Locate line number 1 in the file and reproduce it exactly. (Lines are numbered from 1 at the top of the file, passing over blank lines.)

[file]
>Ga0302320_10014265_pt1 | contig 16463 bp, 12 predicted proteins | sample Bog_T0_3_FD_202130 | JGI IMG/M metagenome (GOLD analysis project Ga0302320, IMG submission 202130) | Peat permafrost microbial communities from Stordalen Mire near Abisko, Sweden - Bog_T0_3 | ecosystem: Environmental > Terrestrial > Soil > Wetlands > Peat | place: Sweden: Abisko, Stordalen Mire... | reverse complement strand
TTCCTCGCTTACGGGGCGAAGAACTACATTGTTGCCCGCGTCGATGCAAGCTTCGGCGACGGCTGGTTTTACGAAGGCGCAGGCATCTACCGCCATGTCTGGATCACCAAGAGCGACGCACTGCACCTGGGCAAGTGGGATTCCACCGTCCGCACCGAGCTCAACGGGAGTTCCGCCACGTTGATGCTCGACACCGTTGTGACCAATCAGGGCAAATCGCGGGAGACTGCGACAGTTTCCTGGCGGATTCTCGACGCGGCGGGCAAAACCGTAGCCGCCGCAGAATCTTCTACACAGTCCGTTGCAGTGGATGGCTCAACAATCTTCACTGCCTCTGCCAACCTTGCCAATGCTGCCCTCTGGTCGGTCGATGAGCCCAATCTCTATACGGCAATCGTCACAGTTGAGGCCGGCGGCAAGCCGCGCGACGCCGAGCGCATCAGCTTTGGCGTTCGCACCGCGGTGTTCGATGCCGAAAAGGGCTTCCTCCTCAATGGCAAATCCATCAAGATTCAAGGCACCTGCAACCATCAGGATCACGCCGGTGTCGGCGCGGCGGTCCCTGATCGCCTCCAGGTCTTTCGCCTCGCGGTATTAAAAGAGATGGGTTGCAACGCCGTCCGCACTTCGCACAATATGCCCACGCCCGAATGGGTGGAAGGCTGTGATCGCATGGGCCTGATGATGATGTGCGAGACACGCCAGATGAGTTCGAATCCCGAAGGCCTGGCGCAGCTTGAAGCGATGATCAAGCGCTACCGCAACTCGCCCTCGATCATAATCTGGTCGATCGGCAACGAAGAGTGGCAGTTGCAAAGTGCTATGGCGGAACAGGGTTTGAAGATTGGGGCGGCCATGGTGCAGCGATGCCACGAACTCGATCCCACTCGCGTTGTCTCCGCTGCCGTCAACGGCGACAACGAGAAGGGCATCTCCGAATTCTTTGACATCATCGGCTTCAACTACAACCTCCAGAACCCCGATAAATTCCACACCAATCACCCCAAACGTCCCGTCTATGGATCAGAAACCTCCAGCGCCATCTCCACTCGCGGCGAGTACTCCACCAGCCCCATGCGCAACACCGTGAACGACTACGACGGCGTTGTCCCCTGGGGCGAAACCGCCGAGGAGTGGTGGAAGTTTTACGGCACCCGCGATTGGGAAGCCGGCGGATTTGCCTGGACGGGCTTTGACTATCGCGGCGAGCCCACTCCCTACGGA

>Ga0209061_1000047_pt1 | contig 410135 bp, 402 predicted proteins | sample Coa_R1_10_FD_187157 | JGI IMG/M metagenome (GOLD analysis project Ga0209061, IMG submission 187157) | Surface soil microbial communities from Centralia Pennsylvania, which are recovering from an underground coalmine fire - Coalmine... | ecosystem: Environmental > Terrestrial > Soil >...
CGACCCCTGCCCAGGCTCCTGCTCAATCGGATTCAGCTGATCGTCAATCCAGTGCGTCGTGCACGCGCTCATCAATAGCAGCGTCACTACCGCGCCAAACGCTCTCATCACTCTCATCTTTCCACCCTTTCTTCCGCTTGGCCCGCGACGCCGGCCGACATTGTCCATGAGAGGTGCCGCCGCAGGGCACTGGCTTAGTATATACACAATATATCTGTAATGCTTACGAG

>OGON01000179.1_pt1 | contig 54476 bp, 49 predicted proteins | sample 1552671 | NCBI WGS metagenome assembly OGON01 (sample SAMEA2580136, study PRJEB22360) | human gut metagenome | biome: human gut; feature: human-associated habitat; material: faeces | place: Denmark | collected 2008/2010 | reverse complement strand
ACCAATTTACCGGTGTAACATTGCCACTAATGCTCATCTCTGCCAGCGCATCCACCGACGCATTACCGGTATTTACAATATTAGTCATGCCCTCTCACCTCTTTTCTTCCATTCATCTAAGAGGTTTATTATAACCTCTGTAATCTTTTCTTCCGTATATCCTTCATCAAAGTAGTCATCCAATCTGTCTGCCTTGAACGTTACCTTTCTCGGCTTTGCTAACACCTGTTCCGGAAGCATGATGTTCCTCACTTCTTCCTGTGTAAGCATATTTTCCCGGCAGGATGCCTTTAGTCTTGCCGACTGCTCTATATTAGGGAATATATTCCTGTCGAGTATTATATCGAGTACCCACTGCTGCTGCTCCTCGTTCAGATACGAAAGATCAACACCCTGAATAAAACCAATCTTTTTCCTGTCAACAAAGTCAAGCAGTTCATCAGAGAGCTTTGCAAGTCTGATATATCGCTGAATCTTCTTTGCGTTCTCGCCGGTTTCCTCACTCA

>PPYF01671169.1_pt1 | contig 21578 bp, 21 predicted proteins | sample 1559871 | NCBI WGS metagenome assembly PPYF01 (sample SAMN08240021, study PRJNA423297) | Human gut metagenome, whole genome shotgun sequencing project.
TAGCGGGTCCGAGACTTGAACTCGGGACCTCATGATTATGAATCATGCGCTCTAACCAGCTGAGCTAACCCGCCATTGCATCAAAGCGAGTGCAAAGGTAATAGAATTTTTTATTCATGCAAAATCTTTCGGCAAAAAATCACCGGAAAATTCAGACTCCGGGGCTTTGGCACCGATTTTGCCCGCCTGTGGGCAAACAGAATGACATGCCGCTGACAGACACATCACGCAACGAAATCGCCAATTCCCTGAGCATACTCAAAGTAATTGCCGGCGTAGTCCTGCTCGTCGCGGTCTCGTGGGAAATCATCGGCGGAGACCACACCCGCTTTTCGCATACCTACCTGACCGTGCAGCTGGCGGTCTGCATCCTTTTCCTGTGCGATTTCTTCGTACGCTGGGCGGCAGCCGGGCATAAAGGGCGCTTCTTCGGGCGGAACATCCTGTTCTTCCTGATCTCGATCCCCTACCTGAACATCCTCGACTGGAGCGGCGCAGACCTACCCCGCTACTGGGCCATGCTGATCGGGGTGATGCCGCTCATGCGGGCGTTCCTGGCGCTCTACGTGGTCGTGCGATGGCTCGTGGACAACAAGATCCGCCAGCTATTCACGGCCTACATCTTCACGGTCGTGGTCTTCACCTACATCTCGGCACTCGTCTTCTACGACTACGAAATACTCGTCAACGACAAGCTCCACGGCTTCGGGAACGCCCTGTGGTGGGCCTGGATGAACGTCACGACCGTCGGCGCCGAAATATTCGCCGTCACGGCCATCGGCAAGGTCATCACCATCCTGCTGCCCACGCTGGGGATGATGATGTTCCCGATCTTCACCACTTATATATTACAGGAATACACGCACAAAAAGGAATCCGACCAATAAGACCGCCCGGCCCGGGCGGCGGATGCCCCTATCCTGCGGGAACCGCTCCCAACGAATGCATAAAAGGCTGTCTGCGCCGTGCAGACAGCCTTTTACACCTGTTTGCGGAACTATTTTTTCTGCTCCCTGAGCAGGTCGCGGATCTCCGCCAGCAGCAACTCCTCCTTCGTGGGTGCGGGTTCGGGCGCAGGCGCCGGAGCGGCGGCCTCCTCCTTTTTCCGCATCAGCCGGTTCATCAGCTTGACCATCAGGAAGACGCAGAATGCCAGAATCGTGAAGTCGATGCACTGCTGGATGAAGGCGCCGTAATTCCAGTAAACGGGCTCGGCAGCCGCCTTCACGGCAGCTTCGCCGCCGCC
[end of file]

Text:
>Ga0302320_10014265_pt1 | contig 16463 bp, 12 predicted proteins | sample Bog_T0_3_FD_202130 | JGI IMG/M metagenome (GOLD analysis project Ga0302320, IMG submission 202130) | Peat permafrost microbial communities from Stordalen Mire near Abisko, Sweden - Bog_T0_3 | ecosystem: Environmental > Terrestrial > Soil > Wetlands > Peat | place: Sweden: Abisko, Stordalen Mire... | reverse complement strand